Cockney science

May 22, 2017 at 6:33 am | Posted in Uncategorized | Leave a comment
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Lever

‘Lever it out, Arthur.’

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Scattervox

May 19, 2017 at 6:59 am | Posted in Uncategorized | Leave a comment
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8536930-3x2-700x467

‘We specialise in scat.’

‘Zippity dat, dat, dat … zwee bop.’

‘Yeah.’

Pic by Terri Begley.

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Spell Czech

September 26, 2016 at 7:58 am | Posted in Uncategorized | 2 Comments
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3499

‘For what it’s worth, I’d recommend European sevens in this context.’

 

Pic by Matej Divizna/Getty Images.

 

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Pie eyed

September 16, 2016 at 7:15 am | Posted in Uncategorized | Leave a comment
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magpie

‘Look, up in the sky!’

‘Well, it ain’t us.’

‘Probably a plane, then.’

‘You reckon?’

Pic by Vincent Ng.

 

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The very bad detective

February 13, 2016 at 7:59 am | Posted in Short Story, Uncategorized | 2 Comments
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Nokia

Episode 2. Phone tap.

The dame composed herself and drew up her long legs.

The detective glanced at the scene.

‘Like what you see?’ she purred.

‘I’m not really into pastels.’

‘You think I’ll turn to water?’

‘I’d stick to acrylic for now.’

‘You make me sound so … fake.’

The detective put down his telescope and looked at her squarely, ‘Ms Sutherland, may I inquire again what you’re here for?’

She bridled and tossed her red mane. ‘You received my SMS, I assume?’

‘When did you send it?’

‘This morning.’

He pulled out his Nokia. ‘I got something this morning, but it didn’t display.’

‘That’s odd … ‘

‘Not really; it’s a very old phone. Did you happen to send an attachment?’

‘Yes. A photograph.’

‘Ah, there’s the rub.’

‘It wasn’t very big … ‘

‘Doesn’t matter; I can’t display any kind of file.’

‘And you call yourself … a detective?!’

He stood and pointed. ‘I’ll ask the questions here. OK?’

The dame snorted. ‘Do you even know what network you’re on?’

The detective coloured. ‘I’m not sure: something “G”.’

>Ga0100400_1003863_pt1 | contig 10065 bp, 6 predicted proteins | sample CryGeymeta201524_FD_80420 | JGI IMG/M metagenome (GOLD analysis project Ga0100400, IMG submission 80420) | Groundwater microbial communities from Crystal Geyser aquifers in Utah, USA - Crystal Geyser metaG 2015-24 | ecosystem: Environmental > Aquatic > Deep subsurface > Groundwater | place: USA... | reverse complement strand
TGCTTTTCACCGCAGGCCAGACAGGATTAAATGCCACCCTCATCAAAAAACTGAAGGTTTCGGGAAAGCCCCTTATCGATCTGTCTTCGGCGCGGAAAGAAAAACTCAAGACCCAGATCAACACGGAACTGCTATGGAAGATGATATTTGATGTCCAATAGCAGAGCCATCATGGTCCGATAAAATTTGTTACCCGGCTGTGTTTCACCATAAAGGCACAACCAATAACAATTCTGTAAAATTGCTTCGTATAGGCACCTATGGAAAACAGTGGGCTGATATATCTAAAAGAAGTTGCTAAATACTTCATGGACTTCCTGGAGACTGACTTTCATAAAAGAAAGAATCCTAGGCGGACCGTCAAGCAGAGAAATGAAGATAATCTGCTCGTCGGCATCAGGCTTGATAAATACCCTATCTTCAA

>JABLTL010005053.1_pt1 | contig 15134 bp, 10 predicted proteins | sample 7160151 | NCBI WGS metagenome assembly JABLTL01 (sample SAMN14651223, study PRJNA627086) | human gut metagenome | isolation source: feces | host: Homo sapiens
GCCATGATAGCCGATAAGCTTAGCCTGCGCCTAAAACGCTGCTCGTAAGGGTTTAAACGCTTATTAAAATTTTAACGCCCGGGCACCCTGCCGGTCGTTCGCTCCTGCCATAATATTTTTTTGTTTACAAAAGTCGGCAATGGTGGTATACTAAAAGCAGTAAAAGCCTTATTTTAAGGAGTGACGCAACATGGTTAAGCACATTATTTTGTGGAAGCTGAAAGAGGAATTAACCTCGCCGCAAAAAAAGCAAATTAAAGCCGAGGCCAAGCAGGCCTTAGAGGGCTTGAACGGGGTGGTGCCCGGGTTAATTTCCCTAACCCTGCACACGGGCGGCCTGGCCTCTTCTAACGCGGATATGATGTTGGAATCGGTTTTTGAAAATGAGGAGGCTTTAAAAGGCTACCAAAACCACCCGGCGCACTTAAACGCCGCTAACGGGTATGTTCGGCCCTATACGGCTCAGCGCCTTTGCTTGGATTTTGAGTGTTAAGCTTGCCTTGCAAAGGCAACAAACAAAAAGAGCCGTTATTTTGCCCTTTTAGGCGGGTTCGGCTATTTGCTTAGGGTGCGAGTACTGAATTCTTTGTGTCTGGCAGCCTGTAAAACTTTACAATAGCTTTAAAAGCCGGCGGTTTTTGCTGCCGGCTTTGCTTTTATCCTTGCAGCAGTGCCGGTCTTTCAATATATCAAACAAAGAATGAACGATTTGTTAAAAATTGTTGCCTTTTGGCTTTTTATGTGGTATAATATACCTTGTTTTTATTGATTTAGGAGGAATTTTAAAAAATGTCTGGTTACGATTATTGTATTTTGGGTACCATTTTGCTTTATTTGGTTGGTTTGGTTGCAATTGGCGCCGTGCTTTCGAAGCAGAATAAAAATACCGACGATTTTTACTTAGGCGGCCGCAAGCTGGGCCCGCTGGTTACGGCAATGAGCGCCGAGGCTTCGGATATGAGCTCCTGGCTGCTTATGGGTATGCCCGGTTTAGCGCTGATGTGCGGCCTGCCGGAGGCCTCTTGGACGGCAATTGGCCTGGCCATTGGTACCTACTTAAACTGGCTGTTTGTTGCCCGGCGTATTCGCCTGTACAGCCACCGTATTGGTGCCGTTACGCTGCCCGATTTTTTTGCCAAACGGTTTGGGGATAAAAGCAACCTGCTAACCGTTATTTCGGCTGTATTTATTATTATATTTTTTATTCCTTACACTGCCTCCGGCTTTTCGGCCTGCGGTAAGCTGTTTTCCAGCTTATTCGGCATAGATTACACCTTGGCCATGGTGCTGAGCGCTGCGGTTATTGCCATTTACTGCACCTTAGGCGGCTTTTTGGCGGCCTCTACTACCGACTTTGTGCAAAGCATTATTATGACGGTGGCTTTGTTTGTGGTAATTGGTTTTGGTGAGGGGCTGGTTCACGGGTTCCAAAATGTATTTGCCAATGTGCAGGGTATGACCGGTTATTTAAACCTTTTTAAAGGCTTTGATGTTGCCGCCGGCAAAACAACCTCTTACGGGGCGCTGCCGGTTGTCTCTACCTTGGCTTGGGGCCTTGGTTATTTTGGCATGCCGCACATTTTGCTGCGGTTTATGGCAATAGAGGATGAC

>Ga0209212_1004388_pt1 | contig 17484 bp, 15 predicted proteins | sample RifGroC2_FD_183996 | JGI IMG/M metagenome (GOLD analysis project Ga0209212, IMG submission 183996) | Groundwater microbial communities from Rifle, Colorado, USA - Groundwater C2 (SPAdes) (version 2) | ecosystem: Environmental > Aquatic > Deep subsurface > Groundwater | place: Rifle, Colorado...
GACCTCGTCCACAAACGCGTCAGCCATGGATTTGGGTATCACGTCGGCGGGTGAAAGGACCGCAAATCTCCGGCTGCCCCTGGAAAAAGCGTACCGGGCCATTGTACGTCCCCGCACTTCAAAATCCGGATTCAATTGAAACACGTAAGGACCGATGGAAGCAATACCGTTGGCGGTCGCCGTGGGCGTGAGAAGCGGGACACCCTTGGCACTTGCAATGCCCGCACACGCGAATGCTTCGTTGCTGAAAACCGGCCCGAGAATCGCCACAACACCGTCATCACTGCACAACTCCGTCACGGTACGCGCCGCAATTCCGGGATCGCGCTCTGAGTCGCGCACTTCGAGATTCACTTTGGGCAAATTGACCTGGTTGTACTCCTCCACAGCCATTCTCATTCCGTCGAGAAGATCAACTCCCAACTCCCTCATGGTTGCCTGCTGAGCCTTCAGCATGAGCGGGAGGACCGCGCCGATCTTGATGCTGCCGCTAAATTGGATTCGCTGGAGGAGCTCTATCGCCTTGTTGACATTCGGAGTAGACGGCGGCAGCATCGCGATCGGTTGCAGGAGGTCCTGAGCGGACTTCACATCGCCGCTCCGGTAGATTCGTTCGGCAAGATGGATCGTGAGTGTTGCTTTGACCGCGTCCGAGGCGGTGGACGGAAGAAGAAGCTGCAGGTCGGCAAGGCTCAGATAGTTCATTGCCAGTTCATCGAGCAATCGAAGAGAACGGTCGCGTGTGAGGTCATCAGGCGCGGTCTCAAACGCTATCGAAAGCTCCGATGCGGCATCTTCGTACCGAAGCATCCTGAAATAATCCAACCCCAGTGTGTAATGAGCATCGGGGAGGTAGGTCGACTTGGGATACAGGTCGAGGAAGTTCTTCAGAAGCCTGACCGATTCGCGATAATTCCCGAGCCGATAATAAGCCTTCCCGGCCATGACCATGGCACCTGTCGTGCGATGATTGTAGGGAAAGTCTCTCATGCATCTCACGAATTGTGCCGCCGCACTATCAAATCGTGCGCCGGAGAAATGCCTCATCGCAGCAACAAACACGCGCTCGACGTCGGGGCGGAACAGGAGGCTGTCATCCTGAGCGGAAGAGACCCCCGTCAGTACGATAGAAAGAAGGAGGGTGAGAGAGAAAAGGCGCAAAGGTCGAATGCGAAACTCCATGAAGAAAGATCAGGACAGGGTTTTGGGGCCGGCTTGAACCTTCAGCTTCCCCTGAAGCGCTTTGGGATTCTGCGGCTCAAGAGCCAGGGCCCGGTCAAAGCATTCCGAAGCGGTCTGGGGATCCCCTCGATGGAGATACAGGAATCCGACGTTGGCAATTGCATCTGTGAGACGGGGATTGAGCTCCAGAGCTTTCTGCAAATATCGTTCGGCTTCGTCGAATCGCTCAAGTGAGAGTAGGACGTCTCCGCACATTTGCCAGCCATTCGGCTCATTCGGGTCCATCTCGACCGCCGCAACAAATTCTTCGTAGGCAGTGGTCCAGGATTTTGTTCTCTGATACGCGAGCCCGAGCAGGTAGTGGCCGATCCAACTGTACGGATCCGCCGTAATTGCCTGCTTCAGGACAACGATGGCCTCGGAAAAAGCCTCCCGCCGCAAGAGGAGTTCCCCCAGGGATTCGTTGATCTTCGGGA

‘2G or not 2G?’

He threw down the bumper fun book. ‘That is a question!’

‘Someone’s gotta ask the tough ones.’

‘Well, I didn’t get your damn message.’

The dame fished in her handbag and caught up a rhinestone-encrusted tablet. ‘Here, take this!’

It slipped through the detective’s fingers and flopped onto his desk.

‘And what am I supposed to do with this?’

‘Oh, for God’s sake!’ The dame grabbed the tablet and flicked it on. ‘There!’

The detective peered cautiously at the image which had miraculously appeared on the hitherto blank screen. ‘Extraordinary!’

She rolled her eyes and counted to seven. ‘Believe me; you’ll get used to it.’

Gingerly drawing closer to the magical device, the detective examined the photograph it displayed. ‘Who’s the suit?’

The dame adjusted her tresses and drew a long bow. ‘The Chief Ommissioner.’

‘What?’

‘The Chief Ommissioner.’

‘I heard you the first time.’

‘Then why did you say “what”?’

‘I was expressing surprise.’

‘At what?’

‘What?’

‘At what?!’

‘What what?’

Her eyes fell to a paper spike and stayed there. ‘At. What. Were. You. Expressing. Surprise?!’

The detective fumbled for his telescope and rounded on her. ‘His title.’

‘Chief Ommissioner?’

‘Yes. Chiefly the “Ommissioner” bit.’

The dame snatched the telescope. ‘I see.’ She looked to the window and spied a bar. Next to it, two more. Beyond these, a tavern. ‘Let’s get outta here; it’s not safe.’

‘What do you mean?’

She regarded him narrowly over the paper spike. ‘Come with me and I’ll explain everything.’

‘But, I hardly know you! … And I’m really bad at maths.’

Stay tuned for Episode 3.


If you enjoyed this post, you may wish to:

Your smallest kindness will keep me going strong. With many thanks, Paul.


 

 

 

 

 

The very bad detective

February 12, 2016 at 7:01 pm | Posted in Short Story, Uncategorized | 4 Comments
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The Very Bad Detective

Episode 1.  Nothing like a dame.

This is a story about one of those detectives with the hat and the fan and the venetian blinds.

Except this detective had wooden blinds from Freedom Furniture. The string had snapped and the slats slid about like ice floes on a warming sea.

He’d been meaning to get them fixed, but it wasn’t worth the candle for Victory Blinds to come out. Nor did he feel he could repair them himself. Freedom Furniture, of course, had laughed in his face. He should never have Skyped them.

As he pondered his inadequacies, a dame entered his office unannounced. By this device, he divined she wasn’t a real dame, like Joan Sutherland. Also, this one was alive. A dead giveaway.